The most contentious topic of the Mexican presidential campaign three weeks from Election Day isn’t necessarily one of the candidates.

Since May, Mexico’s public opinion polls have produced wildly different results from one another, triggering widespread scrutiny, leading people here to question if polls are being used for propaganda purposes, and if they can actually change the outcome of the July 1st elections.

At the end of May for example, Reforma newspaper published a poll that put leftist candidate Andrés Manuel López Obrador (AMLO) just 4 points behind the once-dominant front-runner Enrique Peña Nieto.

Obrador’s supporters celebrated the findings, claiming them as a sign that the momentum is turning in their way. Some political analysts also interpreted Peña Nieto’s modest performance in the poll as a sign that the recent wave of student protests against the PRI candidate poisoned public opinion of the candidate...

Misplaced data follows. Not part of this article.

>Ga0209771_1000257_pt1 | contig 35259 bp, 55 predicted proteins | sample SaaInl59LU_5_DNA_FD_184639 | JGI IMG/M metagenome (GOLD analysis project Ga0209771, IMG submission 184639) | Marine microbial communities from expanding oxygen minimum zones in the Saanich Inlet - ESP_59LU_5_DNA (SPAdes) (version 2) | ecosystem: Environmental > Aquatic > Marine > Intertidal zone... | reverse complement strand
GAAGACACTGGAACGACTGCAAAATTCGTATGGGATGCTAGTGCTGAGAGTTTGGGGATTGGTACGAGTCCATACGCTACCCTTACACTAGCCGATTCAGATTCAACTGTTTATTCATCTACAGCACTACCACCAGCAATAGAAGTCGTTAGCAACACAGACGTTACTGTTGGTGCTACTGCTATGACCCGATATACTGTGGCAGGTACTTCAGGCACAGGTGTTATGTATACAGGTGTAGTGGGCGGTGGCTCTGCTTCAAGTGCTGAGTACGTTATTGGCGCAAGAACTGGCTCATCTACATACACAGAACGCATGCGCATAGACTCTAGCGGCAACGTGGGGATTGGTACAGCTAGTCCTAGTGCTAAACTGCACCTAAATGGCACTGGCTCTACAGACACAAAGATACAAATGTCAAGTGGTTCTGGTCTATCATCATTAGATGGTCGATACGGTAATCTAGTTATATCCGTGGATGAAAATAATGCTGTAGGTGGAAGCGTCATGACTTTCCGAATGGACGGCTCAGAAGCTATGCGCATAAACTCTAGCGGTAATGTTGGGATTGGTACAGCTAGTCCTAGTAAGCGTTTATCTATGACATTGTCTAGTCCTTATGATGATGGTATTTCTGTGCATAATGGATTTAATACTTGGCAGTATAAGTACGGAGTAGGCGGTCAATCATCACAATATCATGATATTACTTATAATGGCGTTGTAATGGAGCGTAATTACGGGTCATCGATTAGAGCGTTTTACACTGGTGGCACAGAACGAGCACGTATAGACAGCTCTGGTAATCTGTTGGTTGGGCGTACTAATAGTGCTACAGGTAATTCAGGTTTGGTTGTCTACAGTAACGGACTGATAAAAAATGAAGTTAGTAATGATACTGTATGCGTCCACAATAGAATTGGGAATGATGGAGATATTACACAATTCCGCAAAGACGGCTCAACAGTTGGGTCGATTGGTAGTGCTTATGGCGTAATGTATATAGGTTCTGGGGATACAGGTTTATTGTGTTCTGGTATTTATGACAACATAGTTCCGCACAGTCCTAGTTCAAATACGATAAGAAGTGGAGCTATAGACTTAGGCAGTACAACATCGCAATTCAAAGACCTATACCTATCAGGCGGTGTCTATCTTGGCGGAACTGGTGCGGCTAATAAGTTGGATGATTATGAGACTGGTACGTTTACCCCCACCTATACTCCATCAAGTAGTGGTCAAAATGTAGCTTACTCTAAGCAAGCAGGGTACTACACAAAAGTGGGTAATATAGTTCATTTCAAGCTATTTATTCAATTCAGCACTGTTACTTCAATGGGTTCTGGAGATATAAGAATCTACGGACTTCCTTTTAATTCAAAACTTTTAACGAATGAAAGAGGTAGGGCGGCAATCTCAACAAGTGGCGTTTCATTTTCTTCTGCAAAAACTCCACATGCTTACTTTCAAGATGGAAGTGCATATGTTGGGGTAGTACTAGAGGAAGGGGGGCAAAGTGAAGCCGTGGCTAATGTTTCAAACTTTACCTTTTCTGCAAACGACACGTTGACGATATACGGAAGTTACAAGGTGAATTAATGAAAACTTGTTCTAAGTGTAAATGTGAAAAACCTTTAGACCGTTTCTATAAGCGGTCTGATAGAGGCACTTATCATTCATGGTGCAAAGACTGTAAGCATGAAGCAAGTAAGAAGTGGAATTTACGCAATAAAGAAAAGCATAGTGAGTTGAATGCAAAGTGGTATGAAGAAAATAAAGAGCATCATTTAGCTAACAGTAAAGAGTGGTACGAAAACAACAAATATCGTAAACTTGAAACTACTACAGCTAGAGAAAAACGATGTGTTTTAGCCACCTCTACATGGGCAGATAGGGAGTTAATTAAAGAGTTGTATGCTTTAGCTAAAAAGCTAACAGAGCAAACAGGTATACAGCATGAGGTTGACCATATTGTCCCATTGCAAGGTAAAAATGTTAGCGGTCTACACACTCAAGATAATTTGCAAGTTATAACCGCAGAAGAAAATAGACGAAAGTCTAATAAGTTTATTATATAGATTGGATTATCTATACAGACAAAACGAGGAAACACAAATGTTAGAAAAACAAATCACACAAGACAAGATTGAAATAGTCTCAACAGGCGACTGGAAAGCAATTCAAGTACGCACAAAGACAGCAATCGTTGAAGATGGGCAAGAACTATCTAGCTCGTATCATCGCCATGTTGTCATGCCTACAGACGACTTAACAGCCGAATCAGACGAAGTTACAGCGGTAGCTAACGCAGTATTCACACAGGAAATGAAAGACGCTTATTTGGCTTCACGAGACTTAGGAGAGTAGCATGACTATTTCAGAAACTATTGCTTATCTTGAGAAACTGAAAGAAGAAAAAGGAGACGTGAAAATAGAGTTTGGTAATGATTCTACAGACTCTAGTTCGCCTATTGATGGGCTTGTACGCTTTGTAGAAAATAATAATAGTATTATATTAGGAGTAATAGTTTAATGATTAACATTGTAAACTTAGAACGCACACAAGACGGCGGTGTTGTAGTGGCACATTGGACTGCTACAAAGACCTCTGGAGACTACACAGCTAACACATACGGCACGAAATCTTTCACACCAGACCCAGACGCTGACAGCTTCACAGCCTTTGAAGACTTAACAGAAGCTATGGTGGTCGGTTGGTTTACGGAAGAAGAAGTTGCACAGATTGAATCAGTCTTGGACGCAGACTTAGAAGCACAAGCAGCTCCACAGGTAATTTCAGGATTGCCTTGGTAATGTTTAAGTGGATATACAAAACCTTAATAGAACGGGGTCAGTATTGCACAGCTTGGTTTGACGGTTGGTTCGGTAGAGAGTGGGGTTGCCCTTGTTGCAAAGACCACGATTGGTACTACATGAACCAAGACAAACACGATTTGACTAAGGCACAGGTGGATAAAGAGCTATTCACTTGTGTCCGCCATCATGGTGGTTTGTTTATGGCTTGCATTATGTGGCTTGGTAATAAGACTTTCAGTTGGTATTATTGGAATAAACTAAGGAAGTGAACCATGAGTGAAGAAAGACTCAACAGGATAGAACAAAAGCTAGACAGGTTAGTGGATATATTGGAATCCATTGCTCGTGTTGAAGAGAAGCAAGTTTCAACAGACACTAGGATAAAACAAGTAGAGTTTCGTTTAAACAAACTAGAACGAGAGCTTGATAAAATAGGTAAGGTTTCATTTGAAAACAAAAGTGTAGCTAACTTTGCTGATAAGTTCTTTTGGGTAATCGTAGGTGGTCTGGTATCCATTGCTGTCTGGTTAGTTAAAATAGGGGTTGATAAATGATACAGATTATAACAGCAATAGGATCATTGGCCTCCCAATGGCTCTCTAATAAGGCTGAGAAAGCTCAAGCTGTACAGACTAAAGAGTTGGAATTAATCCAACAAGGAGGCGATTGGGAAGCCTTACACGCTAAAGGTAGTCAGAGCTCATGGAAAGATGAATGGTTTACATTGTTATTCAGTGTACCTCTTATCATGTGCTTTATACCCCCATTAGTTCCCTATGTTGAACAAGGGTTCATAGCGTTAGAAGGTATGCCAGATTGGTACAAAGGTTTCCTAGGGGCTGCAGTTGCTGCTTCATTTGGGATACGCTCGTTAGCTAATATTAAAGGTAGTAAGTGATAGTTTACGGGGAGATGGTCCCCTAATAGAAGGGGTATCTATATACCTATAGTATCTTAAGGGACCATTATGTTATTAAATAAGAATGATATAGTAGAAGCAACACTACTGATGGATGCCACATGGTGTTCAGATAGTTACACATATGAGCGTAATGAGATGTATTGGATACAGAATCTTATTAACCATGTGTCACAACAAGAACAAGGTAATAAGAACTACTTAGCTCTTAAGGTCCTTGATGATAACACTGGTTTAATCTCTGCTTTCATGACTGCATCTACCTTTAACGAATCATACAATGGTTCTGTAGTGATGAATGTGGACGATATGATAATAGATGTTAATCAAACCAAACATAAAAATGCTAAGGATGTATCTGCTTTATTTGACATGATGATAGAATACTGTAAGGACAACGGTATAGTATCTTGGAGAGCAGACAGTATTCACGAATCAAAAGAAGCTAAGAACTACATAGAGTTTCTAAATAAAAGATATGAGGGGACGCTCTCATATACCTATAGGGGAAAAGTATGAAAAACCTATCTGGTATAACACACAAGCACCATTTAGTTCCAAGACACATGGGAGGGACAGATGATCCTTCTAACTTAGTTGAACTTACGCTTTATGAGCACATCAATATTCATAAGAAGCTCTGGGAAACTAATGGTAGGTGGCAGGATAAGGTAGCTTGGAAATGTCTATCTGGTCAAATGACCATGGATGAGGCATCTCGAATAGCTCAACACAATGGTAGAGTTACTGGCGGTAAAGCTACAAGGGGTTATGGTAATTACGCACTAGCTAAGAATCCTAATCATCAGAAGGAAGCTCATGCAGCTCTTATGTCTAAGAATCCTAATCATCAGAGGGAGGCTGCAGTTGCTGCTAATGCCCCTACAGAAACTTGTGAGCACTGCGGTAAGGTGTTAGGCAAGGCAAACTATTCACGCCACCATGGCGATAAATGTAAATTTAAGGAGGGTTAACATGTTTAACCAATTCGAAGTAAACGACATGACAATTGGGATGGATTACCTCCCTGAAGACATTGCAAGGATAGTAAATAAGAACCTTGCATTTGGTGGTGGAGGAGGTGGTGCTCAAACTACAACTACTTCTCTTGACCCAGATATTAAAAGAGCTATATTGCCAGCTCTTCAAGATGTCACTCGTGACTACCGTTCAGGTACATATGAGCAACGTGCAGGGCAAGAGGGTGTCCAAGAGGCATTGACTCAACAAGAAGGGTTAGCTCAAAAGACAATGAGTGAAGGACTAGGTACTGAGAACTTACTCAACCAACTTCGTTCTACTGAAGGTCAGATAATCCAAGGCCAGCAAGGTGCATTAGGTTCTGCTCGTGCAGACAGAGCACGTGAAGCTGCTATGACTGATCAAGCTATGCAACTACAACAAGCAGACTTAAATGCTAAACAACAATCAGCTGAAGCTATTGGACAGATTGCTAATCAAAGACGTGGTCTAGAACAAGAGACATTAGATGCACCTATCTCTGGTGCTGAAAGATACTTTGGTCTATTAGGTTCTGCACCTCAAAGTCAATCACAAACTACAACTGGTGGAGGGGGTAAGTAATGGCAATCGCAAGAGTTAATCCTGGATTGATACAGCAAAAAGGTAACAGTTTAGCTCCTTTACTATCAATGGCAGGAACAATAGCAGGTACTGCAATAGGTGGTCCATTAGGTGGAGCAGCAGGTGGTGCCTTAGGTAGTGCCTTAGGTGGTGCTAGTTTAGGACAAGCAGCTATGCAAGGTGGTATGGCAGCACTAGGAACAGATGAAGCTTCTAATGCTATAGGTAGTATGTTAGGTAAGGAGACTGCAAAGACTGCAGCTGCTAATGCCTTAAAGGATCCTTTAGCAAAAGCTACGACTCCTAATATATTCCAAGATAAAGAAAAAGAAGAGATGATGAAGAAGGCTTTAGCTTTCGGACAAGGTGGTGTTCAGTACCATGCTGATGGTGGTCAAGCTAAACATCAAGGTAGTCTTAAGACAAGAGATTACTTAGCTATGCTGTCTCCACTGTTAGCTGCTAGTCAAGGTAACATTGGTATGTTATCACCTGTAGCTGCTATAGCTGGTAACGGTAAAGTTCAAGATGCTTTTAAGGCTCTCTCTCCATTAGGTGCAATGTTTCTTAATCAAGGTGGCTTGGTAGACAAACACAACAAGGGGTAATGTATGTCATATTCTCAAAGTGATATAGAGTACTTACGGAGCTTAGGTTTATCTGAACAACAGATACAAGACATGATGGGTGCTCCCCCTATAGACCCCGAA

In an e-mail, Moreno said that his company, which also owns the Reforma newspaper, had a policy of not allowing employees to conduct interviews with other media outlets.

So we contacted political analysts and polling experts in the U.S., who presumably have an opinion on Mexican pollsters that is not affected by any political or economic interests. They described Moreno as a “well respected,” researcher.

“The Reforma poll is a reputable poll,” said Christohper Wilson, a Mexico expert at the Woodrow Wilson Center for International Affairs. “Within any poll there is a margin of error and my guess is that this poll’s margin fell in López Obrador’s favor.”

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